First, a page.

In certain situations, black and white photos can be more dramatic and eye-catching than colored photos. However, most smartphone cameras are limited to filters that turn photos black and white after they are taken. A dedicated monochrome lens can snap pictures in true black and white, making images much more striking.
Since Huawei first announced a partnership with Leica, all of their flagships (including the Mate 10 and the P20) feature a dedicated monochrome lens that allows for shooting true black and white photos. It was later discontinued and replaced with the wide-angle lens on the Mate 20 Pro and P30 Pro. Surprisingly, Huawei’s 2021 P50 Pro flagship phone has a dedicated 40MP monochrome lens.
The monochrome lens has also made its way into other devices, including Motorola’s flagships and the Sony Xperia XZ2 Premium. However, monochrome lenses are far less common in the modern smartphone market than depth and macro lenses.
However, photos taken in true black and white tend to have stronger contrast than those that pass through a filter, with deeper shadows and brighter highlights. Also, the monochrome lens increases the amount of light that hits the image sensor, improving the detail and vibrancy of colored photos taken with the main lens.
Examples of Phones: Huawei P50 Pro
Cameras With 2, 3, or 4 Lenses (or More!)
In addition to the ones mentioned above, several niche phones have interesting uses for their multi-camera setups. The most notable one is the Huawei Honor View 20, which came out in early 2019. It features a unique time-of-flight camera that is used to capture 3D images.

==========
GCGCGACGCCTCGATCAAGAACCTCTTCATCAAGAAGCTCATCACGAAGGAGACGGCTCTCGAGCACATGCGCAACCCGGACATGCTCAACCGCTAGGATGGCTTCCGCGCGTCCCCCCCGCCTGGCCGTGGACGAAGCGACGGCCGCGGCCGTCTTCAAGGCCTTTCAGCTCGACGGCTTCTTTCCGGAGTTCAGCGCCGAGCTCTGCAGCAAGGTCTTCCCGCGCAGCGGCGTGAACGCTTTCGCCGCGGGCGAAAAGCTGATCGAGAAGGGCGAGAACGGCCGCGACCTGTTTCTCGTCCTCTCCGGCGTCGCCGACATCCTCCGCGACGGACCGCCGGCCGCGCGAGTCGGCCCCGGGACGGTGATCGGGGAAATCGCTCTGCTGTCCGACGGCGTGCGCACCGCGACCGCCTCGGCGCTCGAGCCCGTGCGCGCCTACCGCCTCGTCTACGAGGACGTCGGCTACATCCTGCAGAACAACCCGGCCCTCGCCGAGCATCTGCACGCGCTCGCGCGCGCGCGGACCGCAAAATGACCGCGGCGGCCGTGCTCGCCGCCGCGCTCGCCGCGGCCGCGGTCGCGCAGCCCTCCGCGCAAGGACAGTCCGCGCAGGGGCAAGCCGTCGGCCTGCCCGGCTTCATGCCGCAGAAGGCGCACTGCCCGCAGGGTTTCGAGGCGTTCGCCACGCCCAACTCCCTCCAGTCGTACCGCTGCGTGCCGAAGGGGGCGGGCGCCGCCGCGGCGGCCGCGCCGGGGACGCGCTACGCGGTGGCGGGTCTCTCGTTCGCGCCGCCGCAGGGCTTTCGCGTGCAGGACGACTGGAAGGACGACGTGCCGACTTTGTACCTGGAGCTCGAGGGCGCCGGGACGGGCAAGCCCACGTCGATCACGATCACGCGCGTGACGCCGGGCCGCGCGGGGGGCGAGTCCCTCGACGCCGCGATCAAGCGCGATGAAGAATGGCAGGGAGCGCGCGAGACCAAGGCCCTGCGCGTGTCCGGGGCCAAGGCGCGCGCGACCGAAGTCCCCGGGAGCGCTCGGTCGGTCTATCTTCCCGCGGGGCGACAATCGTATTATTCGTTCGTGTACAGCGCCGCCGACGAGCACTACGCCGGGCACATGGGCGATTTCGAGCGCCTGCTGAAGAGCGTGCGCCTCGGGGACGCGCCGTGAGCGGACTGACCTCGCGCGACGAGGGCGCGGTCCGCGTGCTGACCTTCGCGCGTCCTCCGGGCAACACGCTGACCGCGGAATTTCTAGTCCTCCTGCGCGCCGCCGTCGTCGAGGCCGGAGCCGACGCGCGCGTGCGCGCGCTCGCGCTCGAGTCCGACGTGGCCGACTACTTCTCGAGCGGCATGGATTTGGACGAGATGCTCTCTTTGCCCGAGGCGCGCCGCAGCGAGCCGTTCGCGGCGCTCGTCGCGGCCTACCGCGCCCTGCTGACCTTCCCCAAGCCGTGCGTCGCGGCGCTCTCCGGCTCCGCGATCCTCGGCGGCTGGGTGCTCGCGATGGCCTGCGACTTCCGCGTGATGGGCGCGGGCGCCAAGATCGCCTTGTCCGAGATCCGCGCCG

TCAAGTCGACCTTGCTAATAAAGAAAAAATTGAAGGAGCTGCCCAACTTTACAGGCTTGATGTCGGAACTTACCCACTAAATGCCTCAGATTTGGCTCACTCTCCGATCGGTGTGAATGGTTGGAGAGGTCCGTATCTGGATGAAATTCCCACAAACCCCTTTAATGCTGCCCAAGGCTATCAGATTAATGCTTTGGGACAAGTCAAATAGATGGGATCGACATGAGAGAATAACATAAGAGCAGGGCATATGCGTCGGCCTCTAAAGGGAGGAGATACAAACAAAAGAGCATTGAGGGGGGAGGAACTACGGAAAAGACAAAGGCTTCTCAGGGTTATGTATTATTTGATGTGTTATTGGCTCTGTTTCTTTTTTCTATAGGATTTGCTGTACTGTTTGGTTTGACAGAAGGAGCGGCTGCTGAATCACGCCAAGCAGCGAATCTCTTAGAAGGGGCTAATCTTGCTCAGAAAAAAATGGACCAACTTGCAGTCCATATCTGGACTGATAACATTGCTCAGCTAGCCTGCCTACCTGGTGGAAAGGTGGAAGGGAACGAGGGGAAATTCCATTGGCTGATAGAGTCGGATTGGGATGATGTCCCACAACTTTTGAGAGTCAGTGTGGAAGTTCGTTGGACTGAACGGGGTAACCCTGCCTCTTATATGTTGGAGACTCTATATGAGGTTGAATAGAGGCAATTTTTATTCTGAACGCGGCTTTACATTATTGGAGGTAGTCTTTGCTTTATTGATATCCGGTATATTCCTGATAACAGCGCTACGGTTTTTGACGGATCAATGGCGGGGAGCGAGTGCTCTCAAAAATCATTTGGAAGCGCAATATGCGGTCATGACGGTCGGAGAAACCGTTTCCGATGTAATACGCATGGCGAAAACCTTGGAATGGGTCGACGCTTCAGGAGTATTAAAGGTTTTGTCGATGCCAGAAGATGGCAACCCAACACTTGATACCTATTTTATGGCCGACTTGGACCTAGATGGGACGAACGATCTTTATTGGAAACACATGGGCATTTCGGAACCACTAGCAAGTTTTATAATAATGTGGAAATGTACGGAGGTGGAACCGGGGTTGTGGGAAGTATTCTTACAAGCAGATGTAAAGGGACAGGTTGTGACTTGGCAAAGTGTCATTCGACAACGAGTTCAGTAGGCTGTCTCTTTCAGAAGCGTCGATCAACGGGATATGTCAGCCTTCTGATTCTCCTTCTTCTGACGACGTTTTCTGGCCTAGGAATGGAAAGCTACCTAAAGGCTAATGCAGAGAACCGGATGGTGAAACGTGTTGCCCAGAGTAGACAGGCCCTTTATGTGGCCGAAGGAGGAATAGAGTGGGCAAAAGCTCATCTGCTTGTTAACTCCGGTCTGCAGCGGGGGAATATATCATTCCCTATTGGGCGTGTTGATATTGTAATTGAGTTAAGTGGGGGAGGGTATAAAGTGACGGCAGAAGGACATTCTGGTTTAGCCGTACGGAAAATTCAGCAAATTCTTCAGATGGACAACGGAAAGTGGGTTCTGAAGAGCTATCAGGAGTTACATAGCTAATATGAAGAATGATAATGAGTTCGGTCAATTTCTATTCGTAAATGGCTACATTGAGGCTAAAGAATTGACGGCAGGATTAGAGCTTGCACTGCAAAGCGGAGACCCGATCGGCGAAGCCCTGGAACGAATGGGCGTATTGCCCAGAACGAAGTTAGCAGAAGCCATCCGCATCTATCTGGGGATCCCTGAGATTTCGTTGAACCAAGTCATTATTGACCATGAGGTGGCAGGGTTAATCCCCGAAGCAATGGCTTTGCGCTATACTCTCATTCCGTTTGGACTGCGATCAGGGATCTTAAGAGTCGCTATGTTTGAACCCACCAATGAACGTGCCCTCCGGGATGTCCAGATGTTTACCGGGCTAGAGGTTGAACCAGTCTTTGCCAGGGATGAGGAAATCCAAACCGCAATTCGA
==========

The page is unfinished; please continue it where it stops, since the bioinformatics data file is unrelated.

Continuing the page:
Meanwhile, in 2018, Samsung released the Galaxy A9, a mid-range device that was the world’s first quadruple rear camera smartphone. In addition to its primary lens, it features a telephoto lens, a depth sensor, and a wide-angle lens.
Fast-forward to 2022, and more smartphone makers include quadruple-camera setups spearheaded by the Galaxy S22 Ultra. Still, every smartphone camera lens has a function. Read more on how the Galaxy S21 Ultra utilizes its camera arsenal for excellent photography.
Mobile Cameras Keep Getting Better
Whether your phone has four rear lenses or a single rear lens, the photos that it’s taking are much better than phones from just a few years ago.
Which phone should you get? It depends on what you want to do. Do you take many photos of big cityscapes or group shots with a lot of people in them? Then an ultra-wide-angle camera works wonders.
Do you fill your Instagram feed with dramatic, striking pictures of urban life? A monochrome lens will be very useful. There’s a great smartphone camera for every use case and every budget.
At the end of the day, the quality of a picture depends just as much on the photographer as it does on the camera.